Random Note: Halloween has just rolled past and we now have an avalanche of pumpkin recipes off the food blogging world. Somehow, I feel like we are missing out in Asia / Singapore. Dear chefs, cooks, patissiers and bakers, please give us more pumpkin-ed dishes!
Last week, I attended a New Zealand focused degustation lunch, organised by New Zealand Trade and Enterprise and EASTWEST PR. The lunch event highlighted the use of New Zealand produce in Asian cuisine, and showcased a variety of New Zealand wines.
The amuse bouche featured a fat scallop seated on homemade Jade tofu, adorned with black bean and fava bean puree and a squid ink tuille, a mesh cookie. The scallop had extra crunch thanks to the kelp-speckled rice crisp top, while the bean puree provided that appreciated oomph of flavour. The squid ink mesh cookie lent an interesting touch - its flavour only surfaced when it made its way down the throat.
This dish was paired with the West Brook Riesling Marlborough 2008 and Lawson's Dry Hills Gewürztraminer Marlborough 2008.
I liked the olive oil poached salmon more than expected. A gentle fork through the seemingly-cooked salmon revealed coral-pink raw insides that sashimi-lovers dreamt of. The fish was accompanied by a swoosh of cauliflower tatua crème, an equally lovely peeled tomato fondue that had been dipped in something and a "Moi Moi crisp".
Moi Moi crisp?! Apparently, 'moi moi' is the pet name for purple potatoes. How cute is that!
This dish was paired with the Te Mania Sauvignon Blanc Nelson 2008 and Wither Hills Sauvignon Blanc Marlborough 2008.
I was mildly embarrassed by the goat's cheese and kalamata mousseline, whose texture would make chawamushis around the world weep tears of envy. Bearing the same amount of love that most foreigners have for the durian, I shuddered with every bite, causing those near me to crack up. The Port reduction, thyme and toasted hazelnuts proved no much for the cheesiness. In all earnesty, the fact I managed three bites without falling head first to the ground proved the goat cheese was relatively mild.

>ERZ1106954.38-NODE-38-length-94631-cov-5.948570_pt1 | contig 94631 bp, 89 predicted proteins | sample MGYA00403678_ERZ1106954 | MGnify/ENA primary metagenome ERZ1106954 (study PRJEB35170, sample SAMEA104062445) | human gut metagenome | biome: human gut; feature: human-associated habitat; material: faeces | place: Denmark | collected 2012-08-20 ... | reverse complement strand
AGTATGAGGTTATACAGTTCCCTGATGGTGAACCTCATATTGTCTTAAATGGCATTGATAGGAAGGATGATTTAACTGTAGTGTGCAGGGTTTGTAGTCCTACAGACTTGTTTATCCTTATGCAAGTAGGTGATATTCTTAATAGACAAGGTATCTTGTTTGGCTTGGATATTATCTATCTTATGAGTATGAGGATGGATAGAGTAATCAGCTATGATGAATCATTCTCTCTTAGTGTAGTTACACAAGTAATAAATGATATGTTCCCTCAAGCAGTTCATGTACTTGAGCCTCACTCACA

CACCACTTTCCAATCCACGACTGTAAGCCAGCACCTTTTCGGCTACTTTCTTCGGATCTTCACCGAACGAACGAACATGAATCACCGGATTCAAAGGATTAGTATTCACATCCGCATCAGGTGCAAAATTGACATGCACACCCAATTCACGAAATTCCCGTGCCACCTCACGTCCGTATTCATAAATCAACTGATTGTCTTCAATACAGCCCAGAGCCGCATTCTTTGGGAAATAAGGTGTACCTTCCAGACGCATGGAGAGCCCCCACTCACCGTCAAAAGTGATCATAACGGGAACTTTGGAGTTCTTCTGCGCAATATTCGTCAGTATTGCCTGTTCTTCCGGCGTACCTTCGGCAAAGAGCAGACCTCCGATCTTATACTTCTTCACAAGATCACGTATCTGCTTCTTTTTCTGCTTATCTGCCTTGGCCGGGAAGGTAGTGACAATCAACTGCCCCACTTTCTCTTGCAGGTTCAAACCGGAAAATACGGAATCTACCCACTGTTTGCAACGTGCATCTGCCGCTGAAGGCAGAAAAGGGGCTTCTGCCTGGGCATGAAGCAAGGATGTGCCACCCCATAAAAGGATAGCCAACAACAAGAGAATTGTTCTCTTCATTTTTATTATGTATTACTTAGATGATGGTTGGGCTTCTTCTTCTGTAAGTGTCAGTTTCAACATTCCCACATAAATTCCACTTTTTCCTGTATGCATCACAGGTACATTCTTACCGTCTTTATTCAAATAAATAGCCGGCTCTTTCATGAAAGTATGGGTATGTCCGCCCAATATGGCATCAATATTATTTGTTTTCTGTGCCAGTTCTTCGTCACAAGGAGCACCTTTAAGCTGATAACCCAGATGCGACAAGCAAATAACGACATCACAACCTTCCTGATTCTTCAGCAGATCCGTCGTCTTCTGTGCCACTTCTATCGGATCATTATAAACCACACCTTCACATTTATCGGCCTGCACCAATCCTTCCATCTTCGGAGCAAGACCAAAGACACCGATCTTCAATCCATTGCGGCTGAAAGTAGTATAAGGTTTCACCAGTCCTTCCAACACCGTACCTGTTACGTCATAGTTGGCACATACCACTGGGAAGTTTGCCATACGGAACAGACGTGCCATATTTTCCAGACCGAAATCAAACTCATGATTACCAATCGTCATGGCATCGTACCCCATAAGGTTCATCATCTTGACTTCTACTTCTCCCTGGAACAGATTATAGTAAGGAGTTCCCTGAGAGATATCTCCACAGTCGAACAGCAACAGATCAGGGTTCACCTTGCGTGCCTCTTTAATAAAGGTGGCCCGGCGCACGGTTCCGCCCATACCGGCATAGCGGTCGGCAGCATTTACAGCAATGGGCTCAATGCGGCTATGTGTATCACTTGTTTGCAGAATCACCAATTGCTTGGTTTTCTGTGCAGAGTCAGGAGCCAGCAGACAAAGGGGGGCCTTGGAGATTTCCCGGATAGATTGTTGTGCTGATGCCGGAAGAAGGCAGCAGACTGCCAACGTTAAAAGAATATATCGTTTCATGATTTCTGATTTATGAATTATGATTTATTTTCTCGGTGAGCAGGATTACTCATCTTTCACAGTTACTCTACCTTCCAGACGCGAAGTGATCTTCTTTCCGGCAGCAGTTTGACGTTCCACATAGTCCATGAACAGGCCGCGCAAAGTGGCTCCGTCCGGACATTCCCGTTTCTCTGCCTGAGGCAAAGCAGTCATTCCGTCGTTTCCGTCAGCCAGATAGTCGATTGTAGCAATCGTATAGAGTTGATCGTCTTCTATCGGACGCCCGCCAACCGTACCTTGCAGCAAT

This dish was paired with the Tussock Pinot Gris Nelson 2007 and Mount Riley Pinot Noir Marlborough 2007
The thinly-sliced Manuka smoked venison came littered with kikorangi blue cheese and West Melton walnuts, armed with a heady nuttiness that built up my appetite for red meat. Too bad I wasn't feeling the Manuka here.
See that coiled carby-looking thing? It's a "kawa kawa damper". Moi Moi. Kawa Kawa. No, we aren't on the set of Hello Kitty's newest blockbuster.
This dish was paired with the Mt Difficulty Pinot Noir Central Otago 2007 and Fairhall Downs Single Vineyard Pinot Noir Marlborough 2007. I'm beginning to sound like a broken tape recorder.
Duo of New Zealand Lamb
The big kahuna of the afternoon was the New Zealand Lamb. A spot of blush inside, caramel brown on the outside. It might not have been fork-tender but I loved the gaminess that made lamb, well 'lamb'.
Asian inspiration came in the form of a nub of baby bok choy and the carrot-pickled-ginger-and-potato-layered terrine. And the most unexpected feature? 5 spiced caramel popcorn. Super fun.
This dish was paired with the Villa Maria Cellar Selection Merlot/Cabernet Sauvignon Hawke’s Bay 2006 and Fromm La Strada Merlot/Malbec Marlborough 2002.
Our trio of desserts saw us digging into pavlova sandwiched between kiwi and L&P (Lemon & Paeroa) sorbet; strawberry and raspberry pave, layered with strawberry mousse, cookie middle and brownie-like bottom; and Pohutukawa honey snap.
Pohutukawa - another so-cute-it-hurts word.
This dish was paired with the Forrest Estate Botrytised Riesling Marlborough 2005.
The Petit Fours, consisting of New Zealand favorites, arrived on a darling little elevated dish that I wanted to keep for myself. We had mini Anzacs (coconut oat bicuits) and Afghans (chocolate cornflakes biscuits); lamingtons, furry cubes of sponge cakes, coated in chocolate and dessicated coconut; Zespri Turkish delight (right up till today, my exposure to New Zealand food had been restricted to the Zespri kiwis Dad buys); and -sweet- handcrafted -too sweet- fudge.
Service was great, it seemed like the staff at Fullerton Hotel had taken time to rehearse the procedures and were not just a bunch of last-minute-hires paid by the hour. I had a great time, psyched when I found a Chinese Takeway Box of Anzac bicuits from Cellar Door and a bottle of Gewürztraminer 2008 in my goodie bag.